10 May 2020
The battle waged by the Minerals Council South Africa (MCSA) against Mineral Resources Minister Gwede Mantashe at the North Gauteng High Court goes to the heart of transformation in a sector notorious for the exploitation of black people.
MCSA’s spokesperson Charmane Russell said the council wants a judicial review of certain aspects of the Mining Charter gazetted in September 2018. The MCSA objects to a clause in the regulations that states that new mining rights require a minimum of 30% black economic empowerment shareholding.
It’s important to disagree with both Mantashe and the MCSA. In 2020, the percentage of black ownership of the minerals of our country ought to drastically change. Our view is that a 30% stake for black participants is woefully inadequate. It is sheepish in the extreme for a black government to be asking for an accommodation in mining at only 30%. Why not 50%?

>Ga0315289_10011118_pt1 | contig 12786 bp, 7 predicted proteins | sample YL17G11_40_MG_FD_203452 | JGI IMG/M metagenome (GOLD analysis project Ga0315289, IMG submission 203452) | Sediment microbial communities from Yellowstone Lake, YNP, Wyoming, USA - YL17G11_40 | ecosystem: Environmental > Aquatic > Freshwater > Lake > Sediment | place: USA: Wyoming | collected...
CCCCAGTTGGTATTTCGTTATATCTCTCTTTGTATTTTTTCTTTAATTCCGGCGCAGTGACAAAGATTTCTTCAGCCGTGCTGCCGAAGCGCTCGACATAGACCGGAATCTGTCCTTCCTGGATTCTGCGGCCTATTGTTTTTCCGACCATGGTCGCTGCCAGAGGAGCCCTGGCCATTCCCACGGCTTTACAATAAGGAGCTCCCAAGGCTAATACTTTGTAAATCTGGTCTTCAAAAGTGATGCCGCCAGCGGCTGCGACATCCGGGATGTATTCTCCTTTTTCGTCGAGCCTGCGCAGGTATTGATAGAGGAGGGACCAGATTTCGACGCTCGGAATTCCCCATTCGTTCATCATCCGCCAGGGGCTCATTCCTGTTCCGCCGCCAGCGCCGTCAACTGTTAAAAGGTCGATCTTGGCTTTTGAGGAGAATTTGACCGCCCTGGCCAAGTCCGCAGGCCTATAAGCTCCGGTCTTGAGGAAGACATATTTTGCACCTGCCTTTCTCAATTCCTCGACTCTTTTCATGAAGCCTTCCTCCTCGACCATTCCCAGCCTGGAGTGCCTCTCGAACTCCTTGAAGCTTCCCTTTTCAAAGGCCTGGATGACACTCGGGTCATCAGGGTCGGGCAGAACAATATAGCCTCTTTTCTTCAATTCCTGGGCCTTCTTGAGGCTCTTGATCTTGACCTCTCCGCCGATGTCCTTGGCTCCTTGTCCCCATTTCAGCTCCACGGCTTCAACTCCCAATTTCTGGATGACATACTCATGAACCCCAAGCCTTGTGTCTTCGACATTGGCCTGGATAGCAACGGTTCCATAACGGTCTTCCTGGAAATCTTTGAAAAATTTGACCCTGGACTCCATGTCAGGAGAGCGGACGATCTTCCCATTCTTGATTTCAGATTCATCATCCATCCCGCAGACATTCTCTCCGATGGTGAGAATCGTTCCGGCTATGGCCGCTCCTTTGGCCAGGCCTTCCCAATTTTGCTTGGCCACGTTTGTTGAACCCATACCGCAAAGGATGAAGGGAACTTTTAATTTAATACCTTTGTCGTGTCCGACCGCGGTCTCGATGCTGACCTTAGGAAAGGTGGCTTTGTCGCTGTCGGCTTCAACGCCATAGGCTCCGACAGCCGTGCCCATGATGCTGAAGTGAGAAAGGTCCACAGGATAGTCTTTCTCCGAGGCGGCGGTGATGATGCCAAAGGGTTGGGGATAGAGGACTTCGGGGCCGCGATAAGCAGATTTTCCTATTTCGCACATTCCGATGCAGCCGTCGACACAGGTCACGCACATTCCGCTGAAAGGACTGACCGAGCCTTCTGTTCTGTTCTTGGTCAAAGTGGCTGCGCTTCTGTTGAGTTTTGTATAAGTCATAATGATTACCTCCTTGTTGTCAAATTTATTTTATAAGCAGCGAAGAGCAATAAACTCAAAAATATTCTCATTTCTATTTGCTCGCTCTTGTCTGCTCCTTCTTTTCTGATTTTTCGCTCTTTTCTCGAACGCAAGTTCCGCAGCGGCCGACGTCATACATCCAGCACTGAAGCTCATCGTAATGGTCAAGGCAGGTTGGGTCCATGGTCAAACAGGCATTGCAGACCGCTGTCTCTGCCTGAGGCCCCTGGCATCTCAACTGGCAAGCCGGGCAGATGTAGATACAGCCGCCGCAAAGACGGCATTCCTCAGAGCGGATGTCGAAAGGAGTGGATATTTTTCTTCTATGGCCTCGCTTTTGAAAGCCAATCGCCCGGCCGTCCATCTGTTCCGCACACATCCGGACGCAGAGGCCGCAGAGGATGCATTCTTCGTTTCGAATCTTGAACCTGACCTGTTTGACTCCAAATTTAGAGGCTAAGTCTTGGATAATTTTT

We understand that this is not Mantashe’s own determinations – but we raise it understanding that, as chairman of the ANC, the minister is best positioned to argue within that black people are under-represented.
We report elsewhere on these pages that the charter also demands that companies must spend a minimum of 70% of mining goods procurement and 80% of services procurement on South African companies – within five years.
Why would the MCSA not want to spend or procure from other South African companies? Should MCSA comply, this will generate activity in the local economy. Why is that such a bad thing for mining companies?